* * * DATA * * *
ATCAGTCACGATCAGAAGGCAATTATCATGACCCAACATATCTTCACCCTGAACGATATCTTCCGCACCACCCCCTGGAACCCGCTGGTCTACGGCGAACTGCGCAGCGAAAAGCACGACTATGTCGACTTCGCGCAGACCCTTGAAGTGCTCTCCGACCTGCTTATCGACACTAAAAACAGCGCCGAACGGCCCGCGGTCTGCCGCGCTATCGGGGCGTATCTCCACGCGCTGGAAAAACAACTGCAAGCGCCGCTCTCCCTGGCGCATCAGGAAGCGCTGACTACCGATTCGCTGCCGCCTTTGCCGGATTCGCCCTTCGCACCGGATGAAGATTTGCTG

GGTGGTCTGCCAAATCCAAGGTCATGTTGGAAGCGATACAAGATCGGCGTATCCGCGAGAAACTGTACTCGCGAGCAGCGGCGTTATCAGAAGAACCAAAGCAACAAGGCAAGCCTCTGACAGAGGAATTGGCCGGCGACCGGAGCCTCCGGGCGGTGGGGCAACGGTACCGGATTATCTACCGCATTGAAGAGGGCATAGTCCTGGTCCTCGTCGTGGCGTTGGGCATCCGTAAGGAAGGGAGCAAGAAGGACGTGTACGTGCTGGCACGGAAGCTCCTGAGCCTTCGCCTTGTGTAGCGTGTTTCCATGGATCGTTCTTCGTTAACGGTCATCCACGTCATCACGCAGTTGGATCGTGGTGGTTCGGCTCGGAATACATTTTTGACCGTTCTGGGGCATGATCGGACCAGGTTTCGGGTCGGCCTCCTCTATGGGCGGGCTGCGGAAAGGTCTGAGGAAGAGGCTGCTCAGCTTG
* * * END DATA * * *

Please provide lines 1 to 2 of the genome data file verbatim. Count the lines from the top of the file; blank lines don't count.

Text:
ATCAGTCACGATCAGAAGGCAATTATCATGACCCAACATATCTTCACCCTGAACGATATCTTCCGCACCACCCCCTGGAACCCGCTGGTCTACGGCGAACTGCGCAGCGAAAAGCACGACTATGTCGACTTCGCGCAGACCCTTGAAGTGCTCTCCGACCTGCTTATCGACACTAAAAACAGCGCCGAACGGCCCGCGGTCTGCCGCGCTATCGGGGCGTATCTCCACGCGCTGGAAAAACAACTGCAAGCGCCGCTCTCCCTGGCGCATCAGGAAGCGCTGACTACCGATTCGCTGCCGCCTTTGCCGGATTCGCCCTTCGCACCGGATGAAGATTTGCTG

GGTGGTCTGCCAAATCCAAGGTCATGTTGGAAGCGATACAAGATCGGCGTATCCGCGAGAAACTGTACTCGCGAGCAGCGGCGTTATCAGAAGAACCAAAGCAACAAGGCAAGCCTCTGACAGAGGAATTGGCCGGCGACCGGAGCCTCCGGGCGGTGGGGCAACGGTACCGGATTATCTACCGCATTGAAGAGGGCATAGTCCTGGTCCTCGTCGTGGCGTTGGGCATCCGTAAGGAAGGGAGCAAGAAGGACGTGTACGTGCTGGCACGGAAGCTCCTGAGCCTTCGCCTTGTGTAGCGTGTTTCCATGGATCGTTCTTCGTTAACGGTCATCCACGTCATCACGCAGTTGGATCGTGGTGGTTCGGCTCGGAATACATTTTTGACCGTTCTGGGGCATGATCGGACCAGGTTTCGGGTCGGCCTCCTCTATGGGCGGGCTGCGGAAAGGTCTGAGGAAGAGGCTGCTCAGCTTG